Review by Steve Rhodes
1½ stars out of 4
ALI stars a badly miscast Will Smith (WILD WILD WEST) as boxing legend Muhammed
Ali. A wonderful comedic actor, Smith isn't the least bit convincing as Ali.
Smith is an emotional lightweight, and he delivers Ali's many famous lines
without any punch.
A bigger problem than Smith's casting is Michael Mann's direction. He performs
the miracle of turning the life of one of the most exciting sports figures of
the twentieth century into a colossal bore. A Cliff Notes version of Ali's
prime, the script by Eric Roth and Michael Mann is confusing if you don't know
about Ali's life and adds nothing if you do. Mann picks scenes of little
interest and lets them drag on and on, long past the time the audience has
already gone to sleep for the count. A two-and-a-half hour movie, it has a full
hour of flab.
Although an amazing makeup department turns Jon Voight's face into Howard
Cosell's, his acting isn't much more lively or interesting than anyone else's.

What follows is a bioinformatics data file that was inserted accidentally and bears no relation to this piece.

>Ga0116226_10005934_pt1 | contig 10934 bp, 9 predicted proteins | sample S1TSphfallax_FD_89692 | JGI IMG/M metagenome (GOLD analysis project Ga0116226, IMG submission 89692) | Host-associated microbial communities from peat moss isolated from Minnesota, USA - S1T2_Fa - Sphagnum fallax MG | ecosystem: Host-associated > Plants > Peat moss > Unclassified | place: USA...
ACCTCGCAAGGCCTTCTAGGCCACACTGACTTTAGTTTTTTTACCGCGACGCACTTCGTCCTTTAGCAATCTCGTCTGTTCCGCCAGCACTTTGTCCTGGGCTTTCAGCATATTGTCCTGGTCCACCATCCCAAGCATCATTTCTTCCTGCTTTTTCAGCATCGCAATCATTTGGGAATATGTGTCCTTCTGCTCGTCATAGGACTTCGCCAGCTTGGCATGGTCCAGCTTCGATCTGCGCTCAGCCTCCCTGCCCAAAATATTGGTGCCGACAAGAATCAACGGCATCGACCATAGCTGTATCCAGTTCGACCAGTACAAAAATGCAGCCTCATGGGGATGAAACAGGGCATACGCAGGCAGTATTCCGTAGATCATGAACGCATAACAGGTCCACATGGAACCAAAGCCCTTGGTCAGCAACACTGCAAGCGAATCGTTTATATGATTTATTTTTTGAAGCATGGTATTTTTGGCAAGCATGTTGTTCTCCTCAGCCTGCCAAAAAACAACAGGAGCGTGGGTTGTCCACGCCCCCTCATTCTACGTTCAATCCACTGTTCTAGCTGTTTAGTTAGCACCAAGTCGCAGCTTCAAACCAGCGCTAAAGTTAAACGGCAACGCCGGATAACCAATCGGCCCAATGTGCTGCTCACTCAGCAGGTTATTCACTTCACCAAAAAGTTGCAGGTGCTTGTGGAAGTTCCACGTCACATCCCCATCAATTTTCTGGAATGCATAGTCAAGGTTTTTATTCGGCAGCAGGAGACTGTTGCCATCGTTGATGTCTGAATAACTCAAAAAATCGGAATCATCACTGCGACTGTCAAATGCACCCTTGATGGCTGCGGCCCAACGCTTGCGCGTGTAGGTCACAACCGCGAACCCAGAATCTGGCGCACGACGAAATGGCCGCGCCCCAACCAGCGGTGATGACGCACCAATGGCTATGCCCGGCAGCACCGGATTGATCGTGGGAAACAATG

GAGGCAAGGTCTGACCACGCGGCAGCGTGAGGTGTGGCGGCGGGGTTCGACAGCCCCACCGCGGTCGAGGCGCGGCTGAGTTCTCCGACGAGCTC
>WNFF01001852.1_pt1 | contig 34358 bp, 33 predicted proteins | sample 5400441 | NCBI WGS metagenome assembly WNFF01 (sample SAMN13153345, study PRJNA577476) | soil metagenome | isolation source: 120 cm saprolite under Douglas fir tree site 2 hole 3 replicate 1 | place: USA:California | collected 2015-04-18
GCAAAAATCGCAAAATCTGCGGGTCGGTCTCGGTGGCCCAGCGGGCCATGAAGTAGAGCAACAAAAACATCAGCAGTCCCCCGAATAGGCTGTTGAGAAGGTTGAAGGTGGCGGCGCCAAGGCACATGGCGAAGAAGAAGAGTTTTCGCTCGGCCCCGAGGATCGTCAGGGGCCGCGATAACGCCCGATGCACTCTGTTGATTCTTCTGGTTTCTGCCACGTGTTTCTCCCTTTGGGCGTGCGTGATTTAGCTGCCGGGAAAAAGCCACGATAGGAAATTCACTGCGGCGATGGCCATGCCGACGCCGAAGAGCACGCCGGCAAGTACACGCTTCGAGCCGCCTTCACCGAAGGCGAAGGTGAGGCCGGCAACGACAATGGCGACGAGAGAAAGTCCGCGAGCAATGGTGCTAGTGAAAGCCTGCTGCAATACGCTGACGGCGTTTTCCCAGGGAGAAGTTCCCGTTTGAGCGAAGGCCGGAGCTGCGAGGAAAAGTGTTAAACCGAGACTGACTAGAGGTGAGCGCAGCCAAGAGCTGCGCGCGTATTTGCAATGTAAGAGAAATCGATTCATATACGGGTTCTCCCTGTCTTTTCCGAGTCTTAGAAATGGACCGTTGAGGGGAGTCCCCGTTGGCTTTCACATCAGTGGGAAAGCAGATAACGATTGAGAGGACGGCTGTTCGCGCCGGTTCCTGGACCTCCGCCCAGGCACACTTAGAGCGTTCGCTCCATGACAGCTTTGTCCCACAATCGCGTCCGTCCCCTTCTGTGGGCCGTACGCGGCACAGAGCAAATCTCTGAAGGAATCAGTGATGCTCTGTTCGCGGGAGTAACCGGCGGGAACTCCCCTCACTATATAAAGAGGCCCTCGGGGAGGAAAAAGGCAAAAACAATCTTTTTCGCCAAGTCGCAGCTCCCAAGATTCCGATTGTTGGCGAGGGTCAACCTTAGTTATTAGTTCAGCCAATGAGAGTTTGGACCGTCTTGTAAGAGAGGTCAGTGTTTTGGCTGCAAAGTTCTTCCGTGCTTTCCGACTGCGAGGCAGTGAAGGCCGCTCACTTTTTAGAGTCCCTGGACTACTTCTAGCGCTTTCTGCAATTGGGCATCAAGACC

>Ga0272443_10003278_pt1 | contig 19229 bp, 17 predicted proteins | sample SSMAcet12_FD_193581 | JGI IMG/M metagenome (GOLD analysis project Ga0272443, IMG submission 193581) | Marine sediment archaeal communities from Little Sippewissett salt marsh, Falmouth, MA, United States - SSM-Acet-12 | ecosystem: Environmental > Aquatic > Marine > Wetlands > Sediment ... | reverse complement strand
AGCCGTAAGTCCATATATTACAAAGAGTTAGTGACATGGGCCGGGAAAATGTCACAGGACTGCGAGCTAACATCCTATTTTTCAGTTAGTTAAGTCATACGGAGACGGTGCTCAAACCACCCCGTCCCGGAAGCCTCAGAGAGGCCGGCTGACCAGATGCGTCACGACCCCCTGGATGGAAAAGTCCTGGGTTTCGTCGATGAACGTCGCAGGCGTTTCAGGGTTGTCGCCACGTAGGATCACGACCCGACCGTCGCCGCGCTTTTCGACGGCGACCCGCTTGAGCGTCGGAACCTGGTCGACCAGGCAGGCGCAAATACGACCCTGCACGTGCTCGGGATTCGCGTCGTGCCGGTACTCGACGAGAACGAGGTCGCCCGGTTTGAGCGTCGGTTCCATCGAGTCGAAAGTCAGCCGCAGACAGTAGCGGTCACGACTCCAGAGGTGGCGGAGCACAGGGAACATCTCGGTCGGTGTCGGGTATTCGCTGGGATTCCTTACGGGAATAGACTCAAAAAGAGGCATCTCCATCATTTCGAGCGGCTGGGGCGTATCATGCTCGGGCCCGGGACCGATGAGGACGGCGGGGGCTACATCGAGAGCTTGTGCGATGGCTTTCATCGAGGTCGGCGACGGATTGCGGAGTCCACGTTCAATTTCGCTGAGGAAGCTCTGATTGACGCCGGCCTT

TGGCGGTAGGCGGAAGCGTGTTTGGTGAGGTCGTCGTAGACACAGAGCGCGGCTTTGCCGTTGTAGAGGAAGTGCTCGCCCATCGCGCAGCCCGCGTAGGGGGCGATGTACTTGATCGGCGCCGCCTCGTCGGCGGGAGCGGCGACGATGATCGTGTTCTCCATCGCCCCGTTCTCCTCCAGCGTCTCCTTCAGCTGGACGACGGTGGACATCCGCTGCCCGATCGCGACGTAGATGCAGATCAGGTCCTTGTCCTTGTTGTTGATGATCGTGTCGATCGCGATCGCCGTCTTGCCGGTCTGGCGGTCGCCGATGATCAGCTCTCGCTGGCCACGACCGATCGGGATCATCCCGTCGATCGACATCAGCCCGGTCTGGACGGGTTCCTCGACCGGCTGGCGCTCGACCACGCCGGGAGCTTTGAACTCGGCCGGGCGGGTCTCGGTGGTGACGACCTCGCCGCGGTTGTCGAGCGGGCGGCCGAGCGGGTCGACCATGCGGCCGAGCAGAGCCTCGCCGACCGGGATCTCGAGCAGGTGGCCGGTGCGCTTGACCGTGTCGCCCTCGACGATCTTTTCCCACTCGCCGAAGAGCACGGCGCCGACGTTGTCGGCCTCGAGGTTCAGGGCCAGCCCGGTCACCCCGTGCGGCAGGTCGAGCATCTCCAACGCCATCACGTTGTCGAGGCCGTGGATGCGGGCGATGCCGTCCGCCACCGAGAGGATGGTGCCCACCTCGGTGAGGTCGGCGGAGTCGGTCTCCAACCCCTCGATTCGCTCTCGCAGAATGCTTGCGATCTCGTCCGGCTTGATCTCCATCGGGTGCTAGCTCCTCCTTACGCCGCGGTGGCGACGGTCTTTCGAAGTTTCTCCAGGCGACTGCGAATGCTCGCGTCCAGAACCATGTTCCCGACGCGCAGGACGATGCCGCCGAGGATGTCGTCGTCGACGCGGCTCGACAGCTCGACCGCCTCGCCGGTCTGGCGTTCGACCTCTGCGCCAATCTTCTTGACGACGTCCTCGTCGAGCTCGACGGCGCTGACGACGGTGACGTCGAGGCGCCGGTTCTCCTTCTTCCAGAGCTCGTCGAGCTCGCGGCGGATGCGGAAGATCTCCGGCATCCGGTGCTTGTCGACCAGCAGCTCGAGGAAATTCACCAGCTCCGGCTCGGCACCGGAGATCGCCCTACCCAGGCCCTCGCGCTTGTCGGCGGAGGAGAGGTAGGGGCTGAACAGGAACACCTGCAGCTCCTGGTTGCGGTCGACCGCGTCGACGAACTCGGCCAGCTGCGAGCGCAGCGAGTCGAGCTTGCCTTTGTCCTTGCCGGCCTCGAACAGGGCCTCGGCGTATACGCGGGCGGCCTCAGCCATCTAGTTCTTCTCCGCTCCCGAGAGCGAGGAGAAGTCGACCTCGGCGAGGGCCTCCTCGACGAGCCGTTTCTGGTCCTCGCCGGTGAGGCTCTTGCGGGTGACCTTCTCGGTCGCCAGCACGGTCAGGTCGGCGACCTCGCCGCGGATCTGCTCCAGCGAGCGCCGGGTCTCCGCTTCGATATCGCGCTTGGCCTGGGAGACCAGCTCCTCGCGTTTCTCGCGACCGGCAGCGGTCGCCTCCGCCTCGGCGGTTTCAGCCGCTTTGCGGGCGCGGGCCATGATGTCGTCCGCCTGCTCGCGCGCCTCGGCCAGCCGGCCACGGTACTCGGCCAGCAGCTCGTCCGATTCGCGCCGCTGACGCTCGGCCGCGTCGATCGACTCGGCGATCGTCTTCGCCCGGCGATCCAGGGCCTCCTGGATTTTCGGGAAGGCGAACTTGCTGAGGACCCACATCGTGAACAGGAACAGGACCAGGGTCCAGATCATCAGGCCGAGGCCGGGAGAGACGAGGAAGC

There just isn't a decent performance given by any member of the large and
The fighting sequences aren't much better, as two sweaty men in shorts dance
around a ring and generally just hit each other on the shoulder. Ali's power as
a boxer is never evident in any of the action sequences.
Back in the late 1960s, I once had the pleasure of meeting Ali briefly on my
college campus. He was a sweet, gregarious guy with an outrageous, cocky ego.
And he had such large fists that I'll never forget them. Smith is no Ali. And
this ponderous, lethargic film is a poor representation of his life.
ALI runs 2:27. It is rated R for "some language and brief violence" and would
be acceptable for kids around 12 and up, although most kids are likely to be
bored by the film.
My son Jeffrey, age 12, gave it just one star, complaining that it dragged on
and on for no reason. He said that it was confusing and jumped around too much.
The only part he liked was the boxing.
Copyright © 2001 Steve Rhodes